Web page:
Excerpt: How to Be A Wallflower by Eloisa James

I’m so excited to share with you today an excerpt from Eloisa James’s new release HOW TO BE A WALLFLOWER. This is the first book in the Would-Be Wallflowers series, and it’s a swoon-worthy historical romance! I adored the characters, and the love story is off the charts. Let’s check it out!

About the Book:

Title: How to Be a Wallflower

Author: Eloisa James

Series: Would-Be Wallflowers

Page Length: 384

Publication Date: March 29, 2022

Publisher: Avon

Synopsis: Miss Cleopatra Lewis is about to be launched in society by her aristocratic grandfather. But since she has no intention of marrying, she visits a costume emporium specifically to order unflattering dresses guaranteed to put off any prospective suitors.

Powerful and charismatic Jacob Astor Addison is in London, acquiring businesses to add to his theatrical holdings in America—as well as buying an emerald for a young lady back in Boston. He’s furious when a she-devil masquerading as an English lady steals Quimby’s Costume Emporium from under his nose.

Jake strikes a devil’s bargain, offering to design her “wallflower wardrobe” and giving Cleo the chance to design his. Cleo can’t resist the fun of clothing the rough-hewn American in feathers and flowers. And somehow in the middle of their lively competition, Jake becomes her closest friend.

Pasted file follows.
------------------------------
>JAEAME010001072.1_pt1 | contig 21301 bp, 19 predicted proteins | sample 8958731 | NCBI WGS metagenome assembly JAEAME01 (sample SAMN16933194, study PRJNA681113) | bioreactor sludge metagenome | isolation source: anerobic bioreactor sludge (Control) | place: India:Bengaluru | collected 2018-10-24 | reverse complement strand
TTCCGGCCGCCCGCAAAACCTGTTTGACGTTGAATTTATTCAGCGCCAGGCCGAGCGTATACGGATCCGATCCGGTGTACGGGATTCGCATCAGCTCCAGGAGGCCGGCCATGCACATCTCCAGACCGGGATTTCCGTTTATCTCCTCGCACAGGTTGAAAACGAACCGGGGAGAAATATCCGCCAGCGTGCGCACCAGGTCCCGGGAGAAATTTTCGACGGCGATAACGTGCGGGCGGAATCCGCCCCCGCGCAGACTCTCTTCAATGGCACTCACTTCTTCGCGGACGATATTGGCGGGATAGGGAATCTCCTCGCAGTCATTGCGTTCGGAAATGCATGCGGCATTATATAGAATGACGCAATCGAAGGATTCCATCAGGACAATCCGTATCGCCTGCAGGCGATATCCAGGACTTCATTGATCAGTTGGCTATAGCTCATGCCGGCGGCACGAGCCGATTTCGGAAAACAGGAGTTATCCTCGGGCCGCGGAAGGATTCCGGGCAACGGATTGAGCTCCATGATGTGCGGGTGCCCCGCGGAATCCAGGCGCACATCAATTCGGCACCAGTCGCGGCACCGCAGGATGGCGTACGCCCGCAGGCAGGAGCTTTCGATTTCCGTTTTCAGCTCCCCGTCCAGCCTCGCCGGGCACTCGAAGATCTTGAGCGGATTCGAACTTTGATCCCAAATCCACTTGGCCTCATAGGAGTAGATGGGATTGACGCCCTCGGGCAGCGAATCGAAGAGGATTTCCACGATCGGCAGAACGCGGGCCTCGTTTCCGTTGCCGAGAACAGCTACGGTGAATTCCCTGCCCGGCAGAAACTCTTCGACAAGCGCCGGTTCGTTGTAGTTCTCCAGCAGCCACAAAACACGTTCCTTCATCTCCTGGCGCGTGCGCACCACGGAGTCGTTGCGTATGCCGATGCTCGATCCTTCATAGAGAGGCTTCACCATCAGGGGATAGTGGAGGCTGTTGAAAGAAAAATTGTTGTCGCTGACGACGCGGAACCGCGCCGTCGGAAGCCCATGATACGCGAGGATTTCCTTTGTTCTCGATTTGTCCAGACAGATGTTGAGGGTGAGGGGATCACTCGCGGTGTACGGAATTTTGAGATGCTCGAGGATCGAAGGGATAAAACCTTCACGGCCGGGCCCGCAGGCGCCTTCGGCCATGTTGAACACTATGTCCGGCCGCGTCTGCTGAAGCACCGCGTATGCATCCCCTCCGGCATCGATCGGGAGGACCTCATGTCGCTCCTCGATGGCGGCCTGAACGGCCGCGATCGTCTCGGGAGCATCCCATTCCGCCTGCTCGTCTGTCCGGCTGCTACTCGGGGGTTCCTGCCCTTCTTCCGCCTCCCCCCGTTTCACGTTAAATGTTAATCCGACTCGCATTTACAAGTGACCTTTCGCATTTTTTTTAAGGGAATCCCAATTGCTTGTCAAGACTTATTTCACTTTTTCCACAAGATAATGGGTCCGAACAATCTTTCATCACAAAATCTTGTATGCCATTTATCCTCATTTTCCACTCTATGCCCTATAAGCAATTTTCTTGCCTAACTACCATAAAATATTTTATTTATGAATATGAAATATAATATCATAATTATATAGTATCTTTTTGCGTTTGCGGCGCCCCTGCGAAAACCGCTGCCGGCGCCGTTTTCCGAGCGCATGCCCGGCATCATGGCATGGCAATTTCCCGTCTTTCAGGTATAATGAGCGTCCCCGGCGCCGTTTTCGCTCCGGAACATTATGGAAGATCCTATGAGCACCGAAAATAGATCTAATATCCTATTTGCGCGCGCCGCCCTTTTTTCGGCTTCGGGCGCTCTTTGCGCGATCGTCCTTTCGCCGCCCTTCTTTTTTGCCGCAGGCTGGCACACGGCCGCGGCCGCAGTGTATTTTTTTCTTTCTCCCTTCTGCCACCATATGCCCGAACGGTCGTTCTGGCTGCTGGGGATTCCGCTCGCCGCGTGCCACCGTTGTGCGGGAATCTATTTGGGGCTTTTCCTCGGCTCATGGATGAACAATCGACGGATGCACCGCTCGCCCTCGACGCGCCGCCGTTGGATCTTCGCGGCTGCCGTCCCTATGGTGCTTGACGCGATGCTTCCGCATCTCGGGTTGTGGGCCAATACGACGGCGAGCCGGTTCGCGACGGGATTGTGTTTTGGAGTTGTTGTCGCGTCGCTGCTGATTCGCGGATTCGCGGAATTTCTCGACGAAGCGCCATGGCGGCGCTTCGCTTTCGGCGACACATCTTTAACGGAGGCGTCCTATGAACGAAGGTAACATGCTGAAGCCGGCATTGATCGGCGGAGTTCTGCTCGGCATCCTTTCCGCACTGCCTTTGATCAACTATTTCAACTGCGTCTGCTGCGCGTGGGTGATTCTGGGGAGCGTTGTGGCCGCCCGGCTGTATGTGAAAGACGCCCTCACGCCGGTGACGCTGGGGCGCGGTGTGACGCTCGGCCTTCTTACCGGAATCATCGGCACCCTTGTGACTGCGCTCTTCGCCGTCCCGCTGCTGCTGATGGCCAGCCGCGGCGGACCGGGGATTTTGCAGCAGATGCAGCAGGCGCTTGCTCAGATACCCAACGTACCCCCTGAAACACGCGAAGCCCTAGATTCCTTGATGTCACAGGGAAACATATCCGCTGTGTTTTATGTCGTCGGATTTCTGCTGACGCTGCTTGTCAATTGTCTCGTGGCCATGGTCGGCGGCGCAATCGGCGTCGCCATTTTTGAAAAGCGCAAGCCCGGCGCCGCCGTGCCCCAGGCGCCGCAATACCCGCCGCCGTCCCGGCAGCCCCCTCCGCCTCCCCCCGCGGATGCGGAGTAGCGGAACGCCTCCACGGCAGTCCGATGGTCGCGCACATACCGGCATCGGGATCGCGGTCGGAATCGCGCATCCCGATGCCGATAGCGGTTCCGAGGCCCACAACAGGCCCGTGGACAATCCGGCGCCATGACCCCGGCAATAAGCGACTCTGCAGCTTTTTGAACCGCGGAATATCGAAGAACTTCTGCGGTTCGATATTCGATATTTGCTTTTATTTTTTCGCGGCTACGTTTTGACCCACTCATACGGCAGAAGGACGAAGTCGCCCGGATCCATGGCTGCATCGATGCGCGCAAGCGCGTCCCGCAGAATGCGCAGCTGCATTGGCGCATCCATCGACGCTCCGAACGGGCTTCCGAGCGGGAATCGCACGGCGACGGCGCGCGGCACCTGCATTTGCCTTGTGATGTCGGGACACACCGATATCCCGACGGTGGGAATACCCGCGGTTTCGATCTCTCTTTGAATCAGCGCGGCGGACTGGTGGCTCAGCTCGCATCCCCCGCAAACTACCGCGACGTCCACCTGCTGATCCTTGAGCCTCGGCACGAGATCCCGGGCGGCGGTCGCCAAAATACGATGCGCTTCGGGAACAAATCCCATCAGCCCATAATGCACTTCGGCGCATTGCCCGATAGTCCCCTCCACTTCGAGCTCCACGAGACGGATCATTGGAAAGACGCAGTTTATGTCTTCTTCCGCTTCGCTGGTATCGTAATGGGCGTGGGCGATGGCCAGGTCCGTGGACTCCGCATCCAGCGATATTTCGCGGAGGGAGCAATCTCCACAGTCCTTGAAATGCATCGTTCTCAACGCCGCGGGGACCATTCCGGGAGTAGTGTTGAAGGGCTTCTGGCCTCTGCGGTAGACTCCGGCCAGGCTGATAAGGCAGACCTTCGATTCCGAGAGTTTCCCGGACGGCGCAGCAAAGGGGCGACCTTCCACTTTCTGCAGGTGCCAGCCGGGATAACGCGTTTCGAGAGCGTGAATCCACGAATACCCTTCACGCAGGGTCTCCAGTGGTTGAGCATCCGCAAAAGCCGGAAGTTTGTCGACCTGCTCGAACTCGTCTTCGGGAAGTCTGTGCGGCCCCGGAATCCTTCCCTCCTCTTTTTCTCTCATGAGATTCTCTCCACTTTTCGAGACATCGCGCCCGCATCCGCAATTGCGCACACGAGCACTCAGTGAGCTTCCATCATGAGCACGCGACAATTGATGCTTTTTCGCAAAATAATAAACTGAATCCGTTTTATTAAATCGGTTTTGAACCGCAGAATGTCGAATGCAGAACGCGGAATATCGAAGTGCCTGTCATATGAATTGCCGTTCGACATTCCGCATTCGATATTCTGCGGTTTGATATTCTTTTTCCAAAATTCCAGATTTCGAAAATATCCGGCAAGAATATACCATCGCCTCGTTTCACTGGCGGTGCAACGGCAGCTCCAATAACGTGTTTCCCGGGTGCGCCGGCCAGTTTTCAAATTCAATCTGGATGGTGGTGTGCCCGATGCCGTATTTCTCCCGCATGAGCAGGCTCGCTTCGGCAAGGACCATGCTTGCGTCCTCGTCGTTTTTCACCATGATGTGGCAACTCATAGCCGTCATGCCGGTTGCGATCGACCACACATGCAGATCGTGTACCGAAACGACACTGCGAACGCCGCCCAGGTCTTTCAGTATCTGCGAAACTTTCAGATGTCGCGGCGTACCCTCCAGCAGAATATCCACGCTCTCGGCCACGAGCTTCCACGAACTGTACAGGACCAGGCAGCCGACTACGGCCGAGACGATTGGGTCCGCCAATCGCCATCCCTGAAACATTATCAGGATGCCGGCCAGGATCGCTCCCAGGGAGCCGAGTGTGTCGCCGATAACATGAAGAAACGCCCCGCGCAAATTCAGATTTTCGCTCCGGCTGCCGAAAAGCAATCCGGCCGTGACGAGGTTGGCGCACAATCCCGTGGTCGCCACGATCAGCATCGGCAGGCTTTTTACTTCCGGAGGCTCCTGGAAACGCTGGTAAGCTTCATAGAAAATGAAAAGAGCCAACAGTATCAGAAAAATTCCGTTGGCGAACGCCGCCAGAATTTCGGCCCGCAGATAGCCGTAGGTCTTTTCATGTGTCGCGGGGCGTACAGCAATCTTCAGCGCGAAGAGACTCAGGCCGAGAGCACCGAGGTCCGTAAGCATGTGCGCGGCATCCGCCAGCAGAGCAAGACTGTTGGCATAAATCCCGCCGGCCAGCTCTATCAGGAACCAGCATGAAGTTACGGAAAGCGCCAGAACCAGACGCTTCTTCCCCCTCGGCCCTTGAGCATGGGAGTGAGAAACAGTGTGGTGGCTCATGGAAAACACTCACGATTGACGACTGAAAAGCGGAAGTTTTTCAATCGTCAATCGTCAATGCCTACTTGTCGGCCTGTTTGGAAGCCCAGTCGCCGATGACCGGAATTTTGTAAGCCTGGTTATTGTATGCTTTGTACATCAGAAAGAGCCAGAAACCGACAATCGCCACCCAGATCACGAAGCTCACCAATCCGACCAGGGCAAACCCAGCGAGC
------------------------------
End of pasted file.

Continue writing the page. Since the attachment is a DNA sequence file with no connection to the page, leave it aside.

It isn’t until Cleo becomes the toast of all society that Jake realizes she’s stolen his fiercely guarded heart. But unlike the noblemen at her feet, he doesn’t belong in her refined and cultured world.

Caught between the demands of honor and desire, Jake would give up everything to be with the woman he loves—if she’ll have him!

LINKS:   Goodreads   |    Amazon | Book Depository | My Review

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Thinking faster than he had in his entire life, he said, “You claim that the British are fair, and I claim the same for Americans. I have an idea. You will order my wardrobe from Quimby’s, in bright colors. I will order yours, in half mourning.”

She shook her head. “Why on earth would I allow you to order my clothing? Let alone do the same for you?”

“Because it would be fair, Cleo. We’ll spar like the honorable people we are: I will try to win Quimby’s for you, and you will try to win Quimby’s for me.”

“That’s utterly absurd! You seem to be overlooking the fact that I have already won the emporium.”

He had to admit that she had a point, but he was playing a double game: he no longer gave a damn about Quimby’s. He needed a reason to see Cleo: a solid reason that would give him the time and space to win a woman who seemed damned near unwinnable—because she couldn’t be courted by conventional means. At the moment, if he asked her to dance, she would conclude that he was trying to cozen her into giving up Quimby’s.

“Martha deserves a chance to decide whether she prefers to use her imagination, clothing everything from fairies to monarchs,” he said. “If your plan succeeds, she’ll spend much of her time measuring tiresome young women whose ambitions don’t match up to reality. How many viscounts are available to marry fishmongers’ daughters?”